Janice G. Raymond
Coalition Against Trafficking in Women International (CATW)
March 25, 2003
The following arguments apply to all state-sponsored forms of prostitution, including but not limited to full-scale legalization of brothels and pimping, decriminalization of the sex industry, regulating prostitution by laws such as registering or mandating health checks for women in prostitution, or any system in which prostitution is recognized as sex work or advocated as an employment choice.
As countries are considering legalizing and decriminalizing the sex industry, we urge you to consider the ways in which legitimating prostitution as work does not empower the women in prostitution but does everything to strengthen the sex industry.
1. Legalization/decriminalization of prostitution is a gift to pimps, traffickers and the sex industry. 2. Legalization/decriminalization of prostitution and the sex industry promotes sex trafficking. 3. Legalization/decriminalization of prostitution does not control the sex industry. It expands it. 4. Legalization/decriminalization of prostitution increases clandestine, hidden, illegal and street prostitution. 5. Legalization of prostitution and decriminalization of the sex industry increases child prostitution. 6. Legalization/decriminalization of prostitution does not protect the women in prostitution. 7. Legalization/decriminalization of prostitution increases the demand for prostitution. It boosts the motivation of men to buy women for sex in a much wider and more permissible range of socially acceptable settings. 8. Legalization/decriminalization of prostitution does not promote women's health. 9. Legalization/decriminalization of prostitution does not enhance women's choice. 10. Women in systems of prostitution do not want the sex industry legalized or decriminalized.
1. Legalization/decriminalization of prostitution is a gift to pimps, traffickers and the sex industry.
What does legalization of prostitution or decriminalization of the sex industry mean? In the Netherlands, legalization amounts to sanctioning all aspects of the sex industry: the women themselves, the so-called clients and the pimps who, under the regime of legalization, are transformed into third party businessmen and legitimate sexual entrepreneurs.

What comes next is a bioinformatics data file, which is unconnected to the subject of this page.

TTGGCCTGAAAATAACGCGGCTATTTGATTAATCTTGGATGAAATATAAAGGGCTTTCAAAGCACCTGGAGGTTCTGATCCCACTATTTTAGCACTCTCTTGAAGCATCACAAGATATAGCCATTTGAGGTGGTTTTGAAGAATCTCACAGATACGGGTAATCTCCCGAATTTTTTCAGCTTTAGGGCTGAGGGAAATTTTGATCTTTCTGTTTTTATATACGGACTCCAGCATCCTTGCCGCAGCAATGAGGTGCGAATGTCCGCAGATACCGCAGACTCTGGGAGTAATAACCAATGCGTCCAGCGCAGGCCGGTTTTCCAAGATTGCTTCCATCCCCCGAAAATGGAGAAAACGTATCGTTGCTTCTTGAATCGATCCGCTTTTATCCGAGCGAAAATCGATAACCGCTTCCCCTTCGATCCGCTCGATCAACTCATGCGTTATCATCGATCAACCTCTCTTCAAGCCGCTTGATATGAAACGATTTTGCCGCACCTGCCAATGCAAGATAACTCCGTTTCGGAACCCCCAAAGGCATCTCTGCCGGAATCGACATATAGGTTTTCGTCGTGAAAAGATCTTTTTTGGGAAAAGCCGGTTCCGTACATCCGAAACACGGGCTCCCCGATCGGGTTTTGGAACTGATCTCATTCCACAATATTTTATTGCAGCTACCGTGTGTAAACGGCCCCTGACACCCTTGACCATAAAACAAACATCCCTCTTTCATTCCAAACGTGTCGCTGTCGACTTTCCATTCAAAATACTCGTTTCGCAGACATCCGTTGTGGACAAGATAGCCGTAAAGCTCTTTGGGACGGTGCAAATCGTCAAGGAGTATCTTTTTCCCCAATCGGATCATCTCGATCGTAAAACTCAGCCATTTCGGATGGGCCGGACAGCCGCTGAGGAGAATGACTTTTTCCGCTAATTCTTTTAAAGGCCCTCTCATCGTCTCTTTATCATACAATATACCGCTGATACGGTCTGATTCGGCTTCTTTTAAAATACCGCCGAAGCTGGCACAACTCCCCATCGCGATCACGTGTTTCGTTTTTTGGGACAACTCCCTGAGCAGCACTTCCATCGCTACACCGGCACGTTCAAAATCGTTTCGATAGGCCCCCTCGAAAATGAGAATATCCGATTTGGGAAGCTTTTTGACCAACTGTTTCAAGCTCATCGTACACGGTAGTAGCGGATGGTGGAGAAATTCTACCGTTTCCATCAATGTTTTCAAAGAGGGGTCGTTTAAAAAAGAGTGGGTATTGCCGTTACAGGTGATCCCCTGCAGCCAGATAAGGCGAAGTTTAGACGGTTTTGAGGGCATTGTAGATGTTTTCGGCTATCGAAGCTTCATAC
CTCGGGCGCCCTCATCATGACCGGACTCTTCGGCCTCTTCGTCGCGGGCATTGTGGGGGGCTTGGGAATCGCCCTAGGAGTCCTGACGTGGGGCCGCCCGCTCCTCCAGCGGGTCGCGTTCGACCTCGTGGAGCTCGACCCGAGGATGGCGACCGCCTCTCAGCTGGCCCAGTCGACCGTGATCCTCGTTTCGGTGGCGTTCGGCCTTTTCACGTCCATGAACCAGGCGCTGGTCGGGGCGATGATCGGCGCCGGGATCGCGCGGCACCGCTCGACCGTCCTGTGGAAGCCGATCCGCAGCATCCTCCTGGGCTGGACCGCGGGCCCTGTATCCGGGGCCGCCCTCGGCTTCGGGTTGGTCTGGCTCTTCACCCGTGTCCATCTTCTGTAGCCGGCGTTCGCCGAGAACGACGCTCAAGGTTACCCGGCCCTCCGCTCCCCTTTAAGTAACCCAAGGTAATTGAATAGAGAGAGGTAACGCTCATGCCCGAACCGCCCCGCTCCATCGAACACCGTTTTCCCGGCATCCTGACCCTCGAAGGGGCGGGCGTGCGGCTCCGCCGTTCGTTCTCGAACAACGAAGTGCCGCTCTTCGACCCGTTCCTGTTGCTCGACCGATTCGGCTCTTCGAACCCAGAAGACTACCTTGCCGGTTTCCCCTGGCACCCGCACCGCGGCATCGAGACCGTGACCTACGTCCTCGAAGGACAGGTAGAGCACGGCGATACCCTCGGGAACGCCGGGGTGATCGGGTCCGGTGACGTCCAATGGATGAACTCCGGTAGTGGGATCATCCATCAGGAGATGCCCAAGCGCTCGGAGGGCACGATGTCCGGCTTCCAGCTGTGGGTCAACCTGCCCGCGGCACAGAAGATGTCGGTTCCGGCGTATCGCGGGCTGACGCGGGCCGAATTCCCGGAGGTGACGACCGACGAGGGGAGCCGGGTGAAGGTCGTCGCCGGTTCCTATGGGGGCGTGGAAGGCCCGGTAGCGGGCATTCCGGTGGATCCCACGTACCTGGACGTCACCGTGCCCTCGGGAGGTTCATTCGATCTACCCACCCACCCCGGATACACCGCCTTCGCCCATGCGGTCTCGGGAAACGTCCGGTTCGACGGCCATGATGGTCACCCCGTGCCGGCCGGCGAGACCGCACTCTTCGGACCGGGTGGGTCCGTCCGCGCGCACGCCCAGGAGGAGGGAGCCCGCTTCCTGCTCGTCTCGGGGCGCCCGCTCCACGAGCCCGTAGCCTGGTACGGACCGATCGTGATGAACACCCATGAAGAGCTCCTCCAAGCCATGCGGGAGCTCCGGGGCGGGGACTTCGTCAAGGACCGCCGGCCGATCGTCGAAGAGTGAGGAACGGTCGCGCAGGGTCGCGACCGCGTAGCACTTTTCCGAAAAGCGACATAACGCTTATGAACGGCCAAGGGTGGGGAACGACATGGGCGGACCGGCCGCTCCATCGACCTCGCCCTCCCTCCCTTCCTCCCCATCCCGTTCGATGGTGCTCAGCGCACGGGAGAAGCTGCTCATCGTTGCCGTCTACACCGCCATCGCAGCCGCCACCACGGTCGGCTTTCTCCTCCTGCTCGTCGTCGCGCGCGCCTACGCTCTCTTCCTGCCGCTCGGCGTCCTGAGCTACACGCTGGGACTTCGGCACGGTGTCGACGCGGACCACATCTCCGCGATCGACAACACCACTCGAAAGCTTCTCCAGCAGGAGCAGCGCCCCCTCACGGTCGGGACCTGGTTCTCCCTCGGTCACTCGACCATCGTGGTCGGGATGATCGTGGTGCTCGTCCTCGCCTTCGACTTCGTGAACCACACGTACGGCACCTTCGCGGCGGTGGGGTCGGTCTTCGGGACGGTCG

Legalization/decriminalization of the sex industry also converts brothels, sex clubs, massage parlors and other sites of prostitution activities into legitimate venues where commercial sexual acts are allowed to flourish legally with few restraints.
Ordinary people believe that, in calling for legalization or decriminalization of prostitution, they are dignifying and professionalizing the women in prostitution. But dignifying prostitution as work doesn't dignify the women, it simply dignifies the sex industry. People often don't realize that decriminalization, for example, means decriminalization of the whole sex industry not just the women. And they haven't thought through the consequences of legalizing pimps as legitimate sex entrepreneurs or third party businessmen, or the fact that men who buy women for sexual activity are now accepted as legitimate consumers of sex.
CATW favors decriminalization of the women in prostitution. No woman should be punished for her own exploitation. But States should never decriminalize pimps, buyers, procurers, brothels or other sex establishments.
2. Legalization/decriminalization of prostitution and the sex industry promotes sex trafficking.
Legalized or decriminalized prostitution industries are one of the root causes of sex trafficking. One argument for legalizing prostitution in the Netherlands was that legalization would help end the exploitation of desperate immigrant women trafficked for prostitution. A report done for the governmental Budapest Group* stated that 80% of women in the brothels in the Netherlands are...